Having discussed diamond colour in the 4Cs section, we explained that a colourless diamond is the most desirable. This statement is absolutely true when limiting our discussion to white diamonds, but it is important to understand that diamonds do occur in many colours.
The general consensus is that the closer a diamond is to being colourless the more valuable it is. The exception to this is those diamonds that are “Fancy Colours”.
They may range from vibrant yellows (canary), browns (cognac), blues, greens, oranges, violets, and pinks to the rare red diamond. The various colours are influenced by the presence of trace mineral elements in the carbon structure of the diamond.
Aluminum induces the blue colour, manganese attributes for the pink colour and traces of nitrogen account for yellow colour.
Value for a fancy colour diamond is directly related to how rich and strong the hue is, as well as their cut, carat weight and clarity. The cost of fancy coloured diamonds is directly related to their rarity, size and intensity of colour, with less importance being placed upon the clarity.
The Colour Spectrum for fancy coloured diamonds evaluates the hue, tone and saturation of the diamond colour. It assigns colour valuations as faint, very light, light, fancy, fancy dark, fancy intense, fancy deep and fancy vivid in varying degrees of saturation from lower to higher.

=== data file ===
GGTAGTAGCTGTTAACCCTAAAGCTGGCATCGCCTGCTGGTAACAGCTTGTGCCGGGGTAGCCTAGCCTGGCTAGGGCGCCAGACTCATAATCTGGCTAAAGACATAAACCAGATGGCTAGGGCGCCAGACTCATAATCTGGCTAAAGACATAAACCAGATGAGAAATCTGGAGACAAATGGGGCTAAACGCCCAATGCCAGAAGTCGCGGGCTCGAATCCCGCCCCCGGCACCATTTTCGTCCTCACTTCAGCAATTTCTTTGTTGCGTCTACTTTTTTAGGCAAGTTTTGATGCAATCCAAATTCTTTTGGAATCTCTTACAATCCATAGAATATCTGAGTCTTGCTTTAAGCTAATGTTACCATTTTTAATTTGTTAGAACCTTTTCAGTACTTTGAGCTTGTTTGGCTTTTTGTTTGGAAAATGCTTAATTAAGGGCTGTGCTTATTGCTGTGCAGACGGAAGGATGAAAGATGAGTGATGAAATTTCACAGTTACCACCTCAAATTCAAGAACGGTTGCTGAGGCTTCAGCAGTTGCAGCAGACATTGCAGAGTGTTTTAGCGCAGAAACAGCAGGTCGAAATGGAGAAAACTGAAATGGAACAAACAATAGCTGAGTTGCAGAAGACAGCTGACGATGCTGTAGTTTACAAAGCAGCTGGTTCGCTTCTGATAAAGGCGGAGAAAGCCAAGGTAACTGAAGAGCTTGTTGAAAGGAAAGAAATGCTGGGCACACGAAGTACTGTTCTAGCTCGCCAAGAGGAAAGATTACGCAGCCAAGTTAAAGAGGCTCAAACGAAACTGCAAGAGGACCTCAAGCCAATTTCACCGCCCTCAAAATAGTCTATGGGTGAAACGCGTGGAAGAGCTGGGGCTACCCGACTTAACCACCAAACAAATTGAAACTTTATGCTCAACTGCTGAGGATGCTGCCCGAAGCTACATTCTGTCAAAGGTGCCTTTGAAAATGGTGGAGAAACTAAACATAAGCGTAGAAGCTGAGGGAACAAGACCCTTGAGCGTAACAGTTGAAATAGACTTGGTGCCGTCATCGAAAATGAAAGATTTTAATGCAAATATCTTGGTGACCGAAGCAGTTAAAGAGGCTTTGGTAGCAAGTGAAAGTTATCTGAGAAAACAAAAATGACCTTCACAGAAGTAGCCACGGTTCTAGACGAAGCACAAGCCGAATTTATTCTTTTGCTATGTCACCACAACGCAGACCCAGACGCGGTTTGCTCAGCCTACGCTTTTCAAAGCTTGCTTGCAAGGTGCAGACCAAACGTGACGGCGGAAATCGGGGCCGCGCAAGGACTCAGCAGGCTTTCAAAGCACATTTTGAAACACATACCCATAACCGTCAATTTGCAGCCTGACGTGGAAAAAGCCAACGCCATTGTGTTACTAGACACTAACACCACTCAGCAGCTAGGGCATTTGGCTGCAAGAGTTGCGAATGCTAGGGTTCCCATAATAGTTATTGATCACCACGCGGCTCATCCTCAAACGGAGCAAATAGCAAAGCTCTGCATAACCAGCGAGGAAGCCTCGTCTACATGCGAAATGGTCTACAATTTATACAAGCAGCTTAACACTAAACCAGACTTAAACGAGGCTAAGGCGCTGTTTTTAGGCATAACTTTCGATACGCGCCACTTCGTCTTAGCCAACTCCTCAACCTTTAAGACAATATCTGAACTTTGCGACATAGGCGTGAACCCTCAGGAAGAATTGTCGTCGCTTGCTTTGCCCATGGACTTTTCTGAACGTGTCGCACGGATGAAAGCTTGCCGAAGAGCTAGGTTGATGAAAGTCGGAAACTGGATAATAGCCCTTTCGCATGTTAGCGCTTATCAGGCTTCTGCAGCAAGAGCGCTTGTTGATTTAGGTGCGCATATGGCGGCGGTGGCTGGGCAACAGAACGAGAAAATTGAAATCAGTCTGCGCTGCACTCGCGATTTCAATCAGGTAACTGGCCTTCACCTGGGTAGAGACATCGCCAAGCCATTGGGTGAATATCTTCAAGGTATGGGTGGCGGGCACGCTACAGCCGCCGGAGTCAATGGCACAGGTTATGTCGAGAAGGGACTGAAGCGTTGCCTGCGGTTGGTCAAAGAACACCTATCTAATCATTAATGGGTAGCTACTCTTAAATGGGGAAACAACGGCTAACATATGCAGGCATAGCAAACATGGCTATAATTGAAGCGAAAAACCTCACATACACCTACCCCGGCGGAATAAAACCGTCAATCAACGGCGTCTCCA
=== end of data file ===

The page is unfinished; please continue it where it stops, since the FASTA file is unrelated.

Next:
Irradiation of a diamond at the lower end of the colour grading scale, is a post World War II diamond treatment that may provide a colour change equivalent to that of a fancy yellow or fancy green colour. Although these enhanced colour diamonds may appear as beautiful as their natural colour diamond counterparts, their pricing is less than a natural colour diamond and the irradiated treatment must be disclosed.
One method of enhancing the clarity of a diamond involves filling fractures with substances that match the optical properties of a diamond. Yehuda diamonds are fractured filled diamonds and should be disclosed as such. Fracture filling is not a permanent enhancement treatment (fill material may be affected by exposure to heat) and cannot be accurately clarity graded.
Laser drilling may change a dark inclusion to a less visible inclusion (to the unaided eye). Laser treatment is considered a permanent treatment and an accepted practice in the jewellery industry, without affecting the clarity grading or diamond brilliance.